The NcStar Mark III 3-9X42 claims to be a trijicon acog clone, but it is an absolutely amazing scope in it’s own category.
The price tag is unbeatable, but this sight will blow you away with the insane quality and features that are packed into this budget scope.
Here’s why the NcStar Mark III 3-9X42 is one of the best trijicon clone’s I have ever used…
The clarity on the NcStar Mark III 3-9X42 has been far better than anything else I have used in this price category.
Easily outdoes other acogs I have used that are two times the price.
The clarity on this sight seems to max out around 250 yards which is perfect for my shooting tendencies.
Not only does this sight come with a 3-9X acog, but it also has a close range red dot window up top.
This is the first time I have used a sight with this feature and I am really enjoying it so far.
Swapping from long range to short has never been so simple.
The red dot up top is a great complement to an already fantastic sight.
I am using this sight on my .223 AR and it has been a great addition to one of my favorite rifles.
The eye relief is a little bit variable based on the magnification; however, with the quick release mount that comes stock this has not been a huge issue for me.
It is not often that I am switching my magnification more than once out at the range so I have rarely noticed this issue.
The eye relief has been great for the recoil on my .223 AR and I am assuming it could easily handle .308 recoil and not get too close to my eye.
The eye box is more than large enough for my viewing needs and I have had no issues.
With beautiful great clarity and an amazing field of view, the NcStar Mark III 3-9X42 has not left my AR since I purchased it.
One prerequisite I would recommend for the NcStar Mark III 3-9X42 would be to tighten and loctite some of the mounting screws.
I read a few reviews prior to purchasing the sight and this was a common complaint so I did it the second I opened the box.
I have had absolutely no issues with any of the hardware which makes me think I probably didn’t even need to do it.
Overall, the NcStar Mark III 3-9X42 is a very strong piece of hardware and it has taken a beating alongside my AR.
The quality you get far outweighs the price tag of the sight.
The elevation and windage knobs are beyond premium for what you pay for this sight.
At this price range I would expect some crappy, wobbly plastic turrets with terrible motion.
However, you get high quality turrets with great movement. The click is very solid and they snap into place perfectly.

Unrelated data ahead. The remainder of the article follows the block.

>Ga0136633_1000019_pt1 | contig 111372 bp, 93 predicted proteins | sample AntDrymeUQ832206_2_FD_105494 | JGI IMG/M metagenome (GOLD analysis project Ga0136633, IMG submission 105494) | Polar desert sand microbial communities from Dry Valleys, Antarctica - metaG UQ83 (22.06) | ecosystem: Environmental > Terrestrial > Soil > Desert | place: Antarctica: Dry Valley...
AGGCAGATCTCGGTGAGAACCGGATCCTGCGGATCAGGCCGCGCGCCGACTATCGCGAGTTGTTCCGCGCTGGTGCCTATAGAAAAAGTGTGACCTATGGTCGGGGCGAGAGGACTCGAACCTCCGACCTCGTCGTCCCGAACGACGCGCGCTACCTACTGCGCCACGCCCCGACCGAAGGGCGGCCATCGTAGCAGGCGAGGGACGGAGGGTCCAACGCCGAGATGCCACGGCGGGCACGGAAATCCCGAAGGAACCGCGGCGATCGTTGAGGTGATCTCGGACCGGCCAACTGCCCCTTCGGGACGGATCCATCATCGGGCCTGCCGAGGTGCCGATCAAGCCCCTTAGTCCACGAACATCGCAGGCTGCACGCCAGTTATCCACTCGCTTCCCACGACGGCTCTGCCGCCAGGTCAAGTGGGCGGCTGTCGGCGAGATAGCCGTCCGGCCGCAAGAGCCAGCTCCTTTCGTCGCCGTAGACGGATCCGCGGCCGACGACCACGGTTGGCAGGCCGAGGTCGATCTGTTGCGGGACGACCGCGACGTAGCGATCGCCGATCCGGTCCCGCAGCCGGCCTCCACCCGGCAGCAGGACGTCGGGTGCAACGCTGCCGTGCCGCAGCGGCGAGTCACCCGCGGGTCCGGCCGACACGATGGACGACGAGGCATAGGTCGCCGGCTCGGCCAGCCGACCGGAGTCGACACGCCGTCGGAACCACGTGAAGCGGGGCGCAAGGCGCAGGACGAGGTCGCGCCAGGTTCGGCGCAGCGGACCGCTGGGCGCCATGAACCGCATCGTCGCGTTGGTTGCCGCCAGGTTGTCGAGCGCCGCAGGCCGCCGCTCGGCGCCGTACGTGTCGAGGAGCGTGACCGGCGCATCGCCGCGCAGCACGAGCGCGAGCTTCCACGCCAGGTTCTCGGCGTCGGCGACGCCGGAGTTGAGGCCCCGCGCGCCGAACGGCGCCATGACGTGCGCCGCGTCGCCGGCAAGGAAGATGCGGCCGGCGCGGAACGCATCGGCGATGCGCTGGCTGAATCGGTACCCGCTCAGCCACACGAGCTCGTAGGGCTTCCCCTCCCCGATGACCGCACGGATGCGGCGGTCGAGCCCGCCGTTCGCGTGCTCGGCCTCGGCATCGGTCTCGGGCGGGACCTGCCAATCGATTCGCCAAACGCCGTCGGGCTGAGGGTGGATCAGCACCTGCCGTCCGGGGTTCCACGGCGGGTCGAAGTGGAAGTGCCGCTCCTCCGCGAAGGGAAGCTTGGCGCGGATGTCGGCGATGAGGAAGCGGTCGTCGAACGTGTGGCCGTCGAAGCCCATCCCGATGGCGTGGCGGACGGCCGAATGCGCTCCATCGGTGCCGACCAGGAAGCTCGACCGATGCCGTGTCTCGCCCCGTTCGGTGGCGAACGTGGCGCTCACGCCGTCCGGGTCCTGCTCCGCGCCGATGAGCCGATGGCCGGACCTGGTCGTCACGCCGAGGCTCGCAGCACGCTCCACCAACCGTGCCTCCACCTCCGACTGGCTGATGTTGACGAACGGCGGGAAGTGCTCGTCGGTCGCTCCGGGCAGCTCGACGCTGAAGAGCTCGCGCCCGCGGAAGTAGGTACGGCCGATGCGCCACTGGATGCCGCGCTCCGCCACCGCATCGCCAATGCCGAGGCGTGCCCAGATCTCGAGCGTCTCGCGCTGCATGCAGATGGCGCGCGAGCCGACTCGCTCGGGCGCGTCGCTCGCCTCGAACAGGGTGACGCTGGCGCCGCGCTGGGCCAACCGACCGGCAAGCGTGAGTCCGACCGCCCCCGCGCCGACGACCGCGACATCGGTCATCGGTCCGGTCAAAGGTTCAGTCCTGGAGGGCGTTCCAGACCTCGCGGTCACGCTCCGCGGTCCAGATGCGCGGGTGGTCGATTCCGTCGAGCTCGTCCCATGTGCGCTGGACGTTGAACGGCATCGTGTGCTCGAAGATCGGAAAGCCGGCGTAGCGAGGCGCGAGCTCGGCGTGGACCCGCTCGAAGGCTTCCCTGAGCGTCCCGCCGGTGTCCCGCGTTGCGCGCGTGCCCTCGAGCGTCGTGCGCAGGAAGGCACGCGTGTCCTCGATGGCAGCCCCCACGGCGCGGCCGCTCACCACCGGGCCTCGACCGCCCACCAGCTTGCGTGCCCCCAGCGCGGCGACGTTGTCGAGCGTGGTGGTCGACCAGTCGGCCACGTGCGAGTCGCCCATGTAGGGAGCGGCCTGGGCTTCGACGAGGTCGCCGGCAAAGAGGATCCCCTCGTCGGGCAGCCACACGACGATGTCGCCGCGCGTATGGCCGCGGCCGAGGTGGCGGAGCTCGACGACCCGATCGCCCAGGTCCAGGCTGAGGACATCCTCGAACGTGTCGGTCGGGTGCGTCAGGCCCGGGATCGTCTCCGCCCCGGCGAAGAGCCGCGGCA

Finding a zero on the NcStar Mark III 3-9X42 was unbelievably easy and I have only had to re zero once or twice in the past few months.
Given, I use my AR multiple times a week.
The zero has held fantastically well, but after a few months I find it has drifted ever so slightly so I give it a click or two and we’re back to perfect.
The magnification on this sight is 3X to 9X which has been perfect for my usage.
(If you need a 1-6x range, check out my best LPVO optic guide).
In addition, it comes with the red dot on top that is at 1X. The combination of both of these is a pleasure to use at the range.
As you increase the magnification I have noticed a slight parallax that comes with the eye relief issue I mentioned earlier.
This was not a dealbreaker for me because the sight is still an amazing purchase in my mind.
The NcStar Mark III 3-9X42 comes with an unbelievable quick detach mount.
I am always slightly sceptical about quick detach mounts when they come stock because I can be very picky about my mounting.
This quick detach mount is definitely one of the better ones that I have used and I don’t plan on taking it off.
I would definitely recommend keeping the quick detach mount on the sight, it has been a dream to use.
The NcStar Mark III 3-9X42 touts itself as a Trijicon clone. The word clone tends to give a negative connotation; however, this sight does not deserve the clone name.
- Dual reticle
- Unbeatable price
- Magnification versatility
In short: The NcStar Mark III 3-9X42 is high quality and comes in at a price tag that makes me wonder why I haven’t bought another one yet. I can promise this sight will be an amazing addition to any AR build that won’t break the bank.